Entrance to the park begins in The Mirror Maze Of Oneself, which is the catalyst of thinking out loud together. Students are invited to keep a journal that records their developing understanding of thinking interactions along the way.
For example, the purpose of the Mirror Maze is to get children used to asking questions - good questions, silly questions, hard questions and knowing what exactly are philosophical questions. Students are given agency to continue conversations that they begin in the classroom at home and vice versa. The cultural and legal boundaries are dealt with upfront as part of the thinking skills negotiations.
2. The Four Books Of The Young Philosophers Series
Each book shows an important state of mind, of what it means to use critical and creative thinking.
The Bumper Cars Of Everyone/ The Book With No Story
The attraction of THE BUMPER CARS OF EVERYONE is based upon a book Clare wrote called THE BOOK WITH NO STORY. What makes these creature-rides so interesting is that they all THINK very differently, and what's fabulous is that there are 52 of them.
The Lake Of Meaning/ Why In The World Are We Here?
Once you start thinking in the theme park of the mind about WHO YOU ARE, WHO YOU ARE NOT, and WHAT DO I KNOW ABOUT EVERYONE ELSE, you can begin to really investigate WHERE you are. As you read the ATLAS of Why In The World Are We Here? natural questions will occur. Feel free to write and draw all over the words and artwork as you explore this text as a family.
The Wonder Wheel Of Contradiction/ The One Thing And Anothers
Surely you may have noticed by now, that most people you know and love, are, well, both one thing and the exact opposite at once. They go in opposite directions at once and then wonder why we have so many problems. With that idea in mind, the Wonder Wheel Of Contradiction is a much-tested and tried adventure. What happens on the ride is based on two aliens, Rio and Huxley from The Planet of Stuff. Clare tell their story in The One Thing And Anothers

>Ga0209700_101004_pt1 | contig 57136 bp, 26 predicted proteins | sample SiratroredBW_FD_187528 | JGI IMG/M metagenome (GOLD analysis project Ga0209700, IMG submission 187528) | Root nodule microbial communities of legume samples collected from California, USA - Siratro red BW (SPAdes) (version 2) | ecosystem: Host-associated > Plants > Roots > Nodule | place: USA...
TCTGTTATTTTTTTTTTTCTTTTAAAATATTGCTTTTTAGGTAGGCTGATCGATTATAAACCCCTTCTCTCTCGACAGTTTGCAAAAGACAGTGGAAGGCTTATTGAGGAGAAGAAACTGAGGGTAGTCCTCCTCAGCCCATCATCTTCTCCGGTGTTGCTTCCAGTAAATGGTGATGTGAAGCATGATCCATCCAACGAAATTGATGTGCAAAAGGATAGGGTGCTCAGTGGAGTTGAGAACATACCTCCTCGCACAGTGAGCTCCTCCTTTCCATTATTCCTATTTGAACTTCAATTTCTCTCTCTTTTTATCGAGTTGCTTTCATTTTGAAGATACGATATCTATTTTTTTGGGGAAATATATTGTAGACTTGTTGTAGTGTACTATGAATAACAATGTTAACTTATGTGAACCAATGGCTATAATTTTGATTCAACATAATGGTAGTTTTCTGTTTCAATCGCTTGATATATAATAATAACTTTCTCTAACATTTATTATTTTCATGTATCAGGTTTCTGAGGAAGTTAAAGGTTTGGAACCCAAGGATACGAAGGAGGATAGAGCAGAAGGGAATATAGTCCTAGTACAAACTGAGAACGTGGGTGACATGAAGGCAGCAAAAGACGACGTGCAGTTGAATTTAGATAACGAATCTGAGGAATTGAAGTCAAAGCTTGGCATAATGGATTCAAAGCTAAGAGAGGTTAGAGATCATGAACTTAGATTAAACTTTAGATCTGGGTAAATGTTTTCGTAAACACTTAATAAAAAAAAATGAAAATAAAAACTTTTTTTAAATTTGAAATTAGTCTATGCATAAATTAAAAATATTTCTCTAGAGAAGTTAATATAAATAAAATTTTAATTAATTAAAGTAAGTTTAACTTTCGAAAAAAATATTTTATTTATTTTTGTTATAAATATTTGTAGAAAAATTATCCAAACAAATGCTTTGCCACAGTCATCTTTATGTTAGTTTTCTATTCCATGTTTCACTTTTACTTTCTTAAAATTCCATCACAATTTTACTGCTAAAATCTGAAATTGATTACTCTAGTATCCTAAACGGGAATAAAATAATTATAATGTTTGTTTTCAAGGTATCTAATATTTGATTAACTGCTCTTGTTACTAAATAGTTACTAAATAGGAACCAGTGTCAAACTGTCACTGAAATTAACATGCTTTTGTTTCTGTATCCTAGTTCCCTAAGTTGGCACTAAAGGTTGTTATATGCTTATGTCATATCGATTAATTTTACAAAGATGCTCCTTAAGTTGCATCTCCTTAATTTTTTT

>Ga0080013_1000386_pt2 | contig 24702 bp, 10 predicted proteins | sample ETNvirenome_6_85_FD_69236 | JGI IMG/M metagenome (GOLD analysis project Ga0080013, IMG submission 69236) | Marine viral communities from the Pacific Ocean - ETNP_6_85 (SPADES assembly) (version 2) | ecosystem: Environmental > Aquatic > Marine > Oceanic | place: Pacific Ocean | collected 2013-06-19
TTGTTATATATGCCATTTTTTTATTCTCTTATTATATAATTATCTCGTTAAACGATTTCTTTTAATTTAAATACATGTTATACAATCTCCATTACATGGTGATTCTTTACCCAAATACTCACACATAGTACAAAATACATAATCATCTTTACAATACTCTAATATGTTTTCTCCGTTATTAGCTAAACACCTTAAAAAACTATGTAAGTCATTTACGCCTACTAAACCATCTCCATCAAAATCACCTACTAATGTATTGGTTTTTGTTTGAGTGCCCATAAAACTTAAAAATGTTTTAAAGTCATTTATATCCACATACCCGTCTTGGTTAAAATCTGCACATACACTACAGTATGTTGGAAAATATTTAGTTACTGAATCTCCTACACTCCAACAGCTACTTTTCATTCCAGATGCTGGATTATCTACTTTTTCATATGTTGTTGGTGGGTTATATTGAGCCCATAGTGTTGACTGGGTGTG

The Ghost Train Of Change/ The Fake Dictionary
The ghost train always tells a historical story written by a child. It operates like a traditional cart, rolling through a haunted house, but the “ghosts” and the whole frightening experience is created through hologram-like-visuals so that they can be changed by whoever is in charge of telling the story that day. This ride is based on THE FAKE DICTIONARY. The point of the book is that someone, somewhere, somehow made up a particular word to be meaningful and useful.
3. Clare At The Kitchen Table Guides
The guides for activities around the attractions all begin with activities Clare has devised for her own children.
So this is our north star. And this is what we would like to realize.
Clare has full intentions that maybe one day she'll find the billionaire who will fund this theme park as a physical reality. Nonetheless its imaginative qualities are strong enough in themselves.
And so our north star here is the thing that drives us to create entertaining resources for parents and children that will support better communications between home and school. But what drives us is helping parents boost their kids' creative thinking. It’s about what they can do as a parent now.
What drives us is creating an emotionally satisfying space, with engaging activities that they can use over and over again. Our aim is to nurture them as higher order thinkers, thinking deeply as a way of life and not the homework they have to get through. The world needs curious thinkers for the future.
Exploring complex ideas CAN be served up in bite sized chunks. So, we want to apply what neuroscientists tell us make a healthy brain. By avoiding cognitive overload, we can all give ourselves and our children the best chance to succeed at learning new ideas.
So, by setting up family time surprises, we believe we will help families keep children engaged. Surprise is at the heart of creating a sense of quick wins of Everything World resources through accessing to our resource library - white papers that signpost new trends to visual aids created in the style of beautiful designs by our creative team.
A learning progression is a continuum that maps key stages in the development of a learning domain (e.g. literacy and numeracy) from simple beginnings through to complex interpretations and applications.
I worked in the Assessment and Reporting Branch of the Education Department of Western Australia introduced thinking skills in 1995.
Apeirophobia is the excessive fear of infinity and the uncountable, causing discomfort and sometimes panic attacks from thoughts of the infinity. It normally starts in adolescence, but in some rare cases, it can start before then.
Interestingly, thanks but no thanks is also the response teachers display when great slabs of curriculum knowledge are piled on them in the hope of improving their teaching.